Question about the nature of Gravitation

In summary, the conversation discussed two different ways of explaining gravitation: the General Theory of Relativity and Quantum Field Theory. While the former sees it as an effect of the curvature of space-time, the latter proposes the existence of a hypothetical particle called the graviton. When asked if gravitation obeys wave-particle duality, it was clarified that while gravitons would obey this duality, gravitation as a force does not. The conversation also mentioned a paper that explains this duality in more detail.
  • #1
Hello.

Modern Physics explains Gravitation in two general ways:
  • In accordance to the General Theory of Relativity, Gravitation is thought of as an effect of the curvature of space-time continuum. This results in the formation of the recently and famously detected Gravitational Waves.
  • Quantum Field Theory explains Gravitation to be mediated by a hypothetical particle called the graviton.
So can we say that even Gravitation obeys wave particle duality? Please express your views.

Thanks!

Swapnil
 
Space news on Phys.org
  • #2
Swapnil Das said:
So can we say that even Gravitation obeys wave particle duality?

No. Gravitation is like the electric force. An electron or photon obeys the wave-particle duality, but the electric force does not. Gravitons, if they exist, would obey the same duality, but gravitation would not.
 
  • Like
Likes Swapnil Das
  • #3
Drakkith said:
No. Gravitation is like the electric force. An electron or photon obeys the wave-particle duality, but the electric force does not. Gravitons, if they exist, would obey the same duality, but gravitation would not.
Thanks for your valuable reply!
 
  • #4
The wave-particle duality is a property of a wavefunction, not of a force. A graviton is a perturbation of a vacuum and has a certain wavefunction in the quantum formalism. Hence it will obey the wave-particle duality.

Btw, see chapter 2 of this paper,

http://arxiv.org/pdf/quant-ph/0609163.pdf

by one of our PF-users, for a clear explanation of the duality.
 
  • #5
Gravitons have not been detected, although if they were that would certainly upset a few apple carts.
 

What is gravitation?

Gravitation is the natural phenomenon by which physical objects with mass are attracted to one another. It is governed by the laws of physics, specifically Newton's law of universal gravitation and Einstein's theory of general relativity.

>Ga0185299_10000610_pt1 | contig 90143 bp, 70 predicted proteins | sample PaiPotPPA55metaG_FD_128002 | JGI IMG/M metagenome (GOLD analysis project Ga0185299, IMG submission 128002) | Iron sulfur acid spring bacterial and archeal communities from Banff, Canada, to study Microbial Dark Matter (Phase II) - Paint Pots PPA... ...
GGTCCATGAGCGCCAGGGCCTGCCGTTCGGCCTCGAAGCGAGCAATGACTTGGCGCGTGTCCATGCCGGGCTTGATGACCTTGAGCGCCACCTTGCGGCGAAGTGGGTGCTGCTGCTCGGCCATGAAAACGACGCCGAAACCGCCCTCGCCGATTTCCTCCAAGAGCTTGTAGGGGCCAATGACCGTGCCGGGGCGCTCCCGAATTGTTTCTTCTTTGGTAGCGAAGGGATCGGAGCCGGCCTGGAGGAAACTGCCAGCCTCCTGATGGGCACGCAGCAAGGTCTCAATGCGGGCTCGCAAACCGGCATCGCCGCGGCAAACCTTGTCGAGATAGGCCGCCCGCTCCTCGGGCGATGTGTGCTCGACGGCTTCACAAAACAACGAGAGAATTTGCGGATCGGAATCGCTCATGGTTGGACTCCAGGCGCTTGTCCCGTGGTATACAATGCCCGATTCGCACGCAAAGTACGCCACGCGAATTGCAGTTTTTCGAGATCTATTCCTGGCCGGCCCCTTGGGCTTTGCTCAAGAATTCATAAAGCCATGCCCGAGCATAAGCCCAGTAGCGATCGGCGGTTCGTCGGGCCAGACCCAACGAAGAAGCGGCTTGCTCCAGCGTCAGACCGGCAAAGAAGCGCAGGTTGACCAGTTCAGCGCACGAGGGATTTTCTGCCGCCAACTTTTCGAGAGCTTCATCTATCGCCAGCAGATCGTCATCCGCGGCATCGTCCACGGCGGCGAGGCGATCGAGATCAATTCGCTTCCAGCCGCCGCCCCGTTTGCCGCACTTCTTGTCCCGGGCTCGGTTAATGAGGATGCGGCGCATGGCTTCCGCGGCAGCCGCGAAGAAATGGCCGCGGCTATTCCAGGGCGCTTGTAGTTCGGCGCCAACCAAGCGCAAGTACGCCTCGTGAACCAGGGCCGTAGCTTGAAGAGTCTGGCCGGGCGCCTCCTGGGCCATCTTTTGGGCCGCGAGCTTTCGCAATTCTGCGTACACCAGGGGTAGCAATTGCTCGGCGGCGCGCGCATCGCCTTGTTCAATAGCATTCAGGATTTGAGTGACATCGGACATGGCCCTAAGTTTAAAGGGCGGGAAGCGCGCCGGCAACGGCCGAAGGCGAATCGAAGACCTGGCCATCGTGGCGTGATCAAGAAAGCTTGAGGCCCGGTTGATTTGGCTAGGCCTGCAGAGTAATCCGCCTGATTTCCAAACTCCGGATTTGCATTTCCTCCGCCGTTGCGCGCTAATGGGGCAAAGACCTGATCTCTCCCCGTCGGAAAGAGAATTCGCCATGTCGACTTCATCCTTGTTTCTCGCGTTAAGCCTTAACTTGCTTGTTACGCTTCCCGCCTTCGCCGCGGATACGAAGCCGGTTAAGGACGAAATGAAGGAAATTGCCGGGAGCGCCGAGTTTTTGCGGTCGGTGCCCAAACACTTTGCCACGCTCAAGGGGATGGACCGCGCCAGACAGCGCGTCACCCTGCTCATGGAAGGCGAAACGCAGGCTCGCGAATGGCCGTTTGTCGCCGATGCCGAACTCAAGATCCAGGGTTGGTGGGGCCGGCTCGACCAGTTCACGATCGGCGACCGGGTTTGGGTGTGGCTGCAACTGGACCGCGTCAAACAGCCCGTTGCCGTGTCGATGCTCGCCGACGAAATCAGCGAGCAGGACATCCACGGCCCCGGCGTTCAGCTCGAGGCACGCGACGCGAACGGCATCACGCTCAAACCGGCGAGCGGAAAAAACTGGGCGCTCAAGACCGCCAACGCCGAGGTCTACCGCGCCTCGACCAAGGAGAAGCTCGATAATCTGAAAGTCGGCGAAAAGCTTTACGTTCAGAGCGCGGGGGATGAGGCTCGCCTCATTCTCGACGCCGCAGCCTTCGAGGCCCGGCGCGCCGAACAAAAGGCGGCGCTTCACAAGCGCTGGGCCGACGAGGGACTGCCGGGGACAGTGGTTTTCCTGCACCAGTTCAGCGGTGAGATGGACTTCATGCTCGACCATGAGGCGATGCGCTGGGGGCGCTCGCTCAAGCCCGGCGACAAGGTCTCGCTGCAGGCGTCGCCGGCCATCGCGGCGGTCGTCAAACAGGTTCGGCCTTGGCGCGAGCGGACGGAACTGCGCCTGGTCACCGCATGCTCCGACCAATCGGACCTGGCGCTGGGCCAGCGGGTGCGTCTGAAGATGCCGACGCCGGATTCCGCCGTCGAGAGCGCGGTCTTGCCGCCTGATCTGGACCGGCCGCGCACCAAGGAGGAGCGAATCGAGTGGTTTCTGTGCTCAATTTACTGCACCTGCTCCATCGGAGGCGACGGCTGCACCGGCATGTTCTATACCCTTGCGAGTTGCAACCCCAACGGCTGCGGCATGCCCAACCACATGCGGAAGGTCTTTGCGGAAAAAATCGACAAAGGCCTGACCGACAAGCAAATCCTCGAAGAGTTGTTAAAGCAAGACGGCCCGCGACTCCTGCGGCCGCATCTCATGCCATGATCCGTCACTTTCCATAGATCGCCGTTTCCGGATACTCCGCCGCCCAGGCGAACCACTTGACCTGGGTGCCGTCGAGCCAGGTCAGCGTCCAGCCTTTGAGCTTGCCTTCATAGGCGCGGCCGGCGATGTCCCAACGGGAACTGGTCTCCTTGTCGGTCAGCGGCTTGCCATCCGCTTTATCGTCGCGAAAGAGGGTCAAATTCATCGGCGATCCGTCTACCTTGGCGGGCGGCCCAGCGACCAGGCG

What causes gravitation?

Gravitation is caused by the curvature of spacetime, which is influenced by the distribution of mass and energy. This curvature creates a force that pulls objects towards each other.

Why is gravitation important?

Gravitation is important because it is responsible for many large-scale phenomena in the universe, such as the motion of planets and stars, the formation of galaxies, and the expansion of the universe. It also plays a crucial role in our daily lives, as it keeps us grounded on Earth and allows us to use objects like tools and vehicles.

How is gravitation measured?

Gravitation is measured using the gravitational constant, G, which is a fundamental constant of nature. The strength of the gravitational force between two objects is directly proportional to the product of their masses and inversely proportional to the square of the distance between them.

Can gravitation be manipulated or controlled?

Currently, there is no known way to manipulate or control gravitation. However, scientists are constantly researching and studying this phenomenon in hopes of understanding it better and potentially finding ways to harness its power for practical purposes in the future.

Suggested for: Question about the nature of Gravitation

Replies
14
Views
2K
Replies
24
Views
3K
Replies
9
Views
1K
Replies
5
Views
970
Replies
7
Views
237
Replies
5
Views
1K
Back
Top